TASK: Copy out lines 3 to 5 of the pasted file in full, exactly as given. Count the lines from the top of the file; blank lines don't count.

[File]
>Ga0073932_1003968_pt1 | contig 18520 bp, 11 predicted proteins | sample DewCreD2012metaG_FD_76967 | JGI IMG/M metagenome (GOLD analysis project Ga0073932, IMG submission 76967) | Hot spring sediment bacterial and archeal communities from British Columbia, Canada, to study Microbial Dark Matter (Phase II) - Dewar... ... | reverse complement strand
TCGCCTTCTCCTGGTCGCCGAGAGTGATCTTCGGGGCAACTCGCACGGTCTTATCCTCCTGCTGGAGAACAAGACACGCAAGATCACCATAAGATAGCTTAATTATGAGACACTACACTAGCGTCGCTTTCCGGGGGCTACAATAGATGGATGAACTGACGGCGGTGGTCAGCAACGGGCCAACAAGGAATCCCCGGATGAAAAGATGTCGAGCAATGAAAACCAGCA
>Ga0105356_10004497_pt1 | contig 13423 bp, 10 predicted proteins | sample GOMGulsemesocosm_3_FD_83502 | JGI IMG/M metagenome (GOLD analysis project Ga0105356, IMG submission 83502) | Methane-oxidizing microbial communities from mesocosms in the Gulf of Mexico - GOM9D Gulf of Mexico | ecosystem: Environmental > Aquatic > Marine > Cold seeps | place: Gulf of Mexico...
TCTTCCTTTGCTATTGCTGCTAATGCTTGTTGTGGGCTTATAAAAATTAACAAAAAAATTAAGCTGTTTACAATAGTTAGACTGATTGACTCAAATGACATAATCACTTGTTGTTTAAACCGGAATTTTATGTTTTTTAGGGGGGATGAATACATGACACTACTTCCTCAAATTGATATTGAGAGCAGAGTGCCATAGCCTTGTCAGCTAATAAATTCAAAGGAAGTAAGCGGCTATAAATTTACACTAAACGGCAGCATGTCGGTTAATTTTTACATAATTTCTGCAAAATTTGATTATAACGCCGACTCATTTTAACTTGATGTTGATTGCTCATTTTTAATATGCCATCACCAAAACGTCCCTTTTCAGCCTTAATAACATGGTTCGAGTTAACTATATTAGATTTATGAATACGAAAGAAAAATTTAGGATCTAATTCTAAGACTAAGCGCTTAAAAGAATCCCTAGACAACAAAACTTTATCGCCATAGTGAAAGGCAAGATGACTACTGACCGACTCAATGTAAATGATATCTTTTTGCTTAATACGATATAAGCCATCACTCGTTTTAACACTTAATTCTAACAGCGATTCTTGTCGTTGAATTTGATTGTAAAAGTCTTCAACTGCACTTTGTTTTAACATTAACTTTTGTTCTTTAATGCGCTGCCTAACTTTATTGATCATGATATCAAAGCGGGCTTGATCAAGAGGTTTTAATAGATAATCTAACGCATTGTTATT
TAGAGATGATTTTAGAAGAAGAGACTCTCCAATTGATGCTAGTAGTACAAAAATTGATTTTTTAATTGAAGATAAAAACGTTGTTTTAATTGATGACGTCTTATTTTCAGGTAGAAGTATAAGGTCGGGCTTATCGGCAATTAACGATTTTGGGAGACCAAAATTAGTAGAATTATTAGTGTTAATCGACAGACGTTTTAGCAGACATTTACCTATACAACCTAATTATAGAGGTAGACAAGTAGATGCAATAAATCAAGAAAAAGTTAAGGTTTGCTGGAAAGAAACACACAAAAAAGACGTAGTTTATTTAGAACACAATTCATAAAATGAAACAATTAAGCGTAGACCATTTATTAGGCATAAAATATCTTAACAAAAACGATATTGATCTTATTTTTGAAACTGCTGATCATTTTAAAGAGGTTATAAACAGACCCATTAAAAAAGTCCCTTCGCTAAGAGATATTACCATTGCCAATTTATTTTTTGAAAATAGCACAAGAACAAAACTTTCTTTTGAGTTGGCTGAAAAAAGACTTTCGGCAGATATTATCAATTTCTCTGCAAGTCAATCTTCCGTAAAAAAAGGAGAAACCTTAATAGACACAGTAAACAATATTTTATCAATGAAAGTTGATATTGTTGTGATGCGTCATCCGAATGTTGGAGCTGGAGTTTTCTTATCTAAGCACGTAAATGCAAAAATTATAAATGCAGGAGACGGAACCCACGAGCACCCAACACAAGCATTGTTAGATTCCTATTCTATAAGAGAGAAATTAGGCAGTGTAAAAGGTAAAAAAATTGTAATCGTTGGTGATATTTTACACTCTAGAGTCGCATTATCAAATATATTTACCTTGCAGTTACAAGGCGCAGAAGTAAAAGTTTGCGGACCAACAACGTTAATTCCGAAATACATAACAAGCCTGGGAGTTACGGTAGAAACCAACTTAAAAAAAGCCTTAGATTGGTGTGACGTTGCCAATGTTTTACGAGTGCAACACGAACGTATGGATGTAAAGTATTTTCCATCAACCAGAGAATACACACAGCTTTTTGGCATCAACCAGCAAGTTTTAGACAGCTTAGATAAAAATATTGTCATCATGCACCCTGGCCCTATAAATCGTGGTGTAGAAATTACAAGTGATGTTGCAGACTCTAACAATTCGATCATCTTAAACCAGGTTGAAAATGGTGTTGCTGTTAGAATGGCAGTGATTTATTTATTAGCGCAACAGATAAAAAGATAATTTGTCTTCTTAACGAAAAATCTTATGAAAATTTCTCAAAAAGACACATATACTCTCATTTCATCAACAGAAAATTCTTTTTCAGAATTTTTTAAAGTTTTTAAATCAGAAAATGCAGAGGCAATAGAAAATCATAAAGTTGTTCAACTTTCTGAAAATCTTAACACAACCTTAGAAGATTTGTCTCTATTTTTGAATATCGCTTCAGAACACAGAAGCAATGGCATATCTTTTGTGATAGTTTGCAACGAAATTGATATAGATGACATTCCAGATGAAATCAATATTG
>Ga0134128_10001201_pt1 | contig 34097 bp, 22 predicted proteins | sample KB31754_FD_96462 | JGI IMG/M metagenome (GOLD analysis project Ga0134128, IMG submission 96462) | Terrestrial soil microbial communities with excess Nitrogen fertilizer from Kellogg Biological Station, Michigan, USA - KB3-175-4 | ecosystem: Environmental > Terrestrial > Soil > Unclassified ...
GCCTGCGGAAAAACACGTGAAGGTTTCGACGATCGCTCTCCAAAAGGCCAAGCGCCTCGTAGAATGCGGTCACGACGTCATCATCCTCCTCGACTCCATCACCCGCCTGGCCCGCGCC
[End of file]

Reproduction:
>Ga0105356_10004497_pt1 | contig 13423 bp, 10 predicted proteins | sample GOMGulsemesocosm_3_FD_83502 | JGI IMG/M metagenome (GOLD analysis project Ga0105356, IMG submission 83502) | Methane-oxidizing microbial communities from mesocosms in the Gulf of Mexico - GOM9D Gulf of Mexico | ecosystem: Environmental > Aquatic > Marine > Cold seeps | place: Gulf of Mexico...
TCTTCCTTTGCTATTGCTGCTAATGCTTGTTGTGGGCTTATAAAAATTAACAAAAAAATTAAGCTGTTTACAATAGTTAGACTGATTGACTCAAATGACATAATCACTTGTTGTTTAAACCGGAATTTTATGTTTTTTAGGGGGGATGAATACATGACACTACTTCCTCAAATTGATATTGAGAGCAGAGTGCCATAGCCTTGTCAGCTAATAAATTCAAAGGAAGTAAGCGGCTATAAATTTACACTAAACGGCAGCATGTCGGTTAATTTTTACATAATTTCTGCAAAATTTGATTATAACGCCGACTCATTTTAACTTGATGTTGATTGCTCATTTTTAATATGCCATCACCAAAACGTCCCTTTTCAGCCTTAATAACATGGTTCGAGTTAACTATATTAGATTTATGAATACGAAAGAAAAATTTAGGATCTAATTCTAAGACTAAGCGCTTAAAAGAATCCCTAGACAACAAAACTTTATCGCCATAGTGAAAGGCAAGATGACTACTGACCGACTCAATGTAAATGATATCTTTTTGCTTAATACGATATAAGCCATCACTCGTTTTAACACTTAATTCTAACAGCGATTCTTGTCGTTGAATTTGATTGTAAAAGTCTTCAACTGCACTTTGTTTTAACATTAACTTTTGTTCTTTAATGCGCTGCCTAACTTTATTGATCATGATATCAAAGCGGGCTTGATCAAGAGGTTTTAATAGATAATCTAACGCATTGTTATT
TAGAGATGATTTTAGAAGAAGAGACTCTCCAATTGATGCTAGTAGTACAAAAATTGATTTTTTAATTGAAGATAAAAACGTTGTTTTAATTGATGACGTCTTATTTTCAGGTAGAAGTATAAGGTCGGGCTTATCGGCAATTAACGATTTTGGGAGACCAAAATTAGTAGAATTATTAGTGTTAATCGACAGACGTTTTAGCAGACATTTACCTATACAACCTAATTATAGAGGTAGACAAGTAGATGCAATAAATCAAGAAAAAGTTAAGGTTTGCTGGAAAGAAACACACAAAAAAGACGTAGTTTATTTAGAACACAATTCATAAAATGAAACAATTAAGCGTAGACCATTTATTAGGCATAAAATATCTTAACAAAAACGATATTGATCTTATTTTTGAAACTGCTGATCATTTTAAAGAGGTTATAAACAGACCCATTAAAAAAGTCCCTTCGCTAAGAGATATTACCATTGCCAATTTATTTTTTGAAAATAGCACAAGAACAAAACTTTCTTTTGAGTTGGCTGAAAAAAGACTTTCGGCAGATATTATCAATTTCTCTGCAAGTCAATCTTCCGTAAAAAAAGGAGAAACCTTAATAGACACAGTAAACAATATTTTATCAATGAAAGTTGATATTGTTGTGATGCGTCATCCGAATGTTGGAGCTGGAGTTTTCTTATCTAAGCACGTAAATGCAAAAATTATAAATGCAGGAGACGGAACCCACGAGCACCCAACACAAGCATTGTTAGATTCCTATTCTATAAGAGAGAAATTAGGCAGTGTAAAAGGTAAAAAAATTGTAATCGTTGGTGATATTTTACACTCTAGAGTCGCATTATCAAATATATTTACCTTGCAGTTACAAGGCGCAGAAGTAAAAGTTTGCGGACCAACAACGTTAATTCCGAAATACATAACAAGCCTGGGAGTTACGGTAGAAACCAACTTAAAAAAAGCCTTAGATTGGTGTGACGTTGCCAATGTTTTACGAGTGCAACACGAACGTATGGATGTAAAGTATTTTCCATCAACCAGAGAATACACACAGCTTTTTGGCATCAACCAGCAAGTTTTAGACAGCTTAGATAAAAATATTGTCATCATGCACCCTGGCCCTATAAATCGTGGTGTAGAAATTACAAGTGATGTTGCAGACTCTAACAATTCGATCATCTTAAACCAGGTTGAAAATGGTGTTGCTGTTAGAATGGCAGTGATTTATTTATTAGCGCAACAGATAAAAAGATAATTTGTCTTCTTAACGAAAAATCTTATGAAAATTTCTCAAAAAGACACATATACTCTCATTTCATCAACAGAAAATTCTTTTTCAGAATTTTTTAAAGTTTTTAAATCAGAAAATGCAGAGGCAATAGAAAATCATAAAGTTGTTCAACTTTCTGAAAATCTTAACACAACCTTAGAAGATTTGTCTCTATTTTTGAATATCGCTTCAGAACACAGAAGCAATGGCATATCTTTTGTGATAGTTTGCAACGAAATTGATATAGATGACATTCCAGATGAAATCAATATTG